To cut a caper

Definitions

  • Webster's Revised Unabridged Dictionary
    • To cut a caper See under Caper.
    • To cut a caper to frolic; to make a sportive spring; to play a prank.
    • ***
Chambers's Twentieth Century Dictionary
    • To cut a caper to dance or act fantastically
    • ***

Etymology

Chambers's Twentieth Century Dictionary
See Capriole.

Usage

In literature:

Flimnap, the treasurer, is allowed to cut a caper on the straight rope, at least an inch higher than any other lord in the whole empire.
"Gulliver's Travels" by Jonathan Swift
And now the pair of men were giving and taking cuts to make a rhinoceros caper.
"One of Our Conquerors, Complete" by George Meredith
Come on; be a sport, cut a caper, crack a wheeze, do something to get a giggle!
"Alias The Lone Wolf" by Louis Joseph Vance
He joined in the laugh, and cut a caper or two to show that he entered into the spirit of the joke.
"The World of Ice" by Robert Michael Ballantyne
A Varick would never have thought to cut such a caper, I tell you.
"The Maid-At-Arms" by Robert W. Chambers
Lord, do you think I'm down here to cut capers when I've enough hard work ahead to drive a dozen men crazy for a year?
"The Firing Line" by Robert W. Chambers
Alphonse climbed up a break in the bank, and so got to the top of it, a little to one side of where the shoe was cutting its merry capers.
"The Girl's Own Paper, Vol. VIII. No. 358, November 6, 1886." by Various
They came on the heels of the axemen, and all capered on their snow-shoes to see so long a space free from cutting.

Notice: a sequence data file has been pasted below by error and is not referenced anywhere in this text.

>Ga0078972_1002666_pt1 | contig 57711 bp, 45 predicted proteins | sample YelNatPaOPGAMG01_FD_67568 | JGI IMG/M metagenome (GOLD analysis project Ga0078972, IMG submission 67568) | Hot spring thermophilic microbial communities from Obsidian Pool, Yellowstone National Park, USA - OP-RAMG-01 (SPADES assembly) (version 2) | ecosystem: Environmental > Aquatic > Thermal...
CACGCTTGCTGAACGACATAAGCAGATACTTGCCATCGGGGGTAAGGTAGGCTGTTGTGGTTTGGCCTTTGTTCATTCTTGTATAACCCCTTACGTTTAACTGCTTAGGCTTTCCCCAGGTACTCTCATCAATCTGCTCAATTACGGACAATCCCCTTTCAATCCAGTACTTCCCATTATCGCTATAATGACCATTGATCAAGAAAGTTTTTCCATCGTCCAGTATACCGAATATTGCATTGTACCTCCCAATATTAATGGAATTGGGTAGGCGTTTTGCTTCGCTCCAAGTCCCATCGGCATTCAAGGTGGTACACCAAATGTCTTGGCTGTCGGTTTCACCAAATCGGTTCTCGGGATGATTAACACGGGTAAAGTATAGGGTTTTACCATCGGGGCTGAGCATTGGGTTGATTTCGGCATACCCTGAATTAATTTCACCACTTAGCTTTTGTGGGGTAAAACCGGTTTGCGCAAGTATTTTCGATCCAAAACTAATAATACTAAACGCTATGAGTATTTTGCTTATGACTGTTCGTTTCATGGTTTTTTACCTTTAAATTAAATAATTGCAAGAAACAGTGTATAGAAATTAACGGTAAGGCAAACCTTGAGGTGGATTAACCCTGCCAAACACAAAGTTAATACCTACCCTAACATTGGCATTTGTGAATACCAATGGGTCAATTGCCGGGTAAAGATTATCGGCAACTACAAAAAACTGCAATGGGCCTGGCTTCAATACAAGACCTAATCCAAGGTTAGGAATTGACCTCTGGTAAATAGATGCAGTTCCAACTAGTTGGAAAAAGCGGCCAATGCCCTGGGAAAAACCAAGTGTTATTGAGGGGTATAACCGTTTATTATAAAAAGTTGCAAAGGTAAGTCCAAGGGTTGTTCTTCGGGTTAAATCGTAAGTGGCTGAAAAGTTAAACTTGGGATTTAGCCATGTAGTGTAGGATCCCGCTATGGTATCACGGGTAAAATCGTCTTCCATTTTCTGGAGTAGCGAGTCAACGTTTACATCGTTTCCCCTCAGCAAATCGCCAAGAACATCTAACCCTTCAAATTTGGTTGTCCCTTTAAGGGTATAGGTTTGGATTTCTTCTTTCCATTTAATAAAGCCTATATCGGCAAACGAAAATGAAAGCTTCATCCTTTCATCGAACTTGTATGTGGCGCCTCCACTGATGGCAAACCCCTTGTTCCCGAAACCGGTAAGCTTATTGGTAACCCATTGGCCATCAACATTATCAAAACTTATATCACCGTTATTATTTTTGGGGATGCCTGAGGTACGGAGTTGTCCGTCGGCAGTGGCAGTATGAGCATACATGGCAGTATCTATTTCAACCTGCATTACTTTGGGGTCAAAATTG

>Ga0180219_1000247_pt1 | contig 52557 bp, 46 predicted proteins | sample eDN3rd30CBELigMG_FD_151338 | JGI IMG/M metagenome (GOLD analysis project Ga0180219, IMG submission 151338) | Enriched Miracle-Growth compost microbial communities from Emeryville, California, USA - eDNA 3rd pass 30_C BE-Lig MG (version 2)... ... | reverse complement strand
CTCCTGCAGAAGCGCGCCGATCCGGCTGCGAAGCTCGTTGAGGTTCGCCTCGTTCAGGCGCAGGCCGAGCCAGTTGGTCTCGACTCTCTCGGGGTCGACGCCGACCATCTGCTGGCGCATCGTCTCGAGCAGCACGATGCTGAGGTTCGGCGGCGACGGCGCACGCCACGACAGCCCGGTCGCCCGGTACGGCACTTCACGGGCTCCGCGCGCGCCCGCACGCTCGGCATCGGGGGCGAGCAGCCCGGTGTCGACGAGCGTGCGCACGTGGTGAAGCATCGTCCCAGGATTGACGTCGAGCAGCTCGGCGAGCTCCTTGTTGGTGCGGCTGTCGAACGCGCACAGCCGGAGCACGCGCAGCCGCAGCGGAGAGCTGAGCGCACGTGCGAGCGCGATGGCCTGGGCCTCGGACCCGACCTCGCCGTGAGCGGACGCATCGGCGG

"Old Man Savarin and Other Stories" by Edward William Thomson
It was like a cherished friend who had begun to cut undignified capers.
"Tiverton Tales" by Alice Brown
He joined in the laugh, and cut a caper or two to show that he entered into the spirit of the joke.
"The World of Ice" by R.M. Ballantyne
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In poetry:

They splashed and cut all sorts of capers
Not taking much notice of tide
Till the King, who were getting a thirst on
Commenced out of water to stride
"King John" by Stanley Holloway
She reads the picture papers
Where Royalties cut capers,
And often says to me:
'How wealthy they must be,
That nearly every day
A new robe they can pay.'
"Jane" by Robert W Service
"For me no baptism of air;
It's in my bed I mean to die.
Behold yon crazy fool up there,
A-cutting capers in the sky.
His motor makes a devilish din . . .
Look! Look! He's gone into a spin.
"Tea On The Lawn" by Robert W Service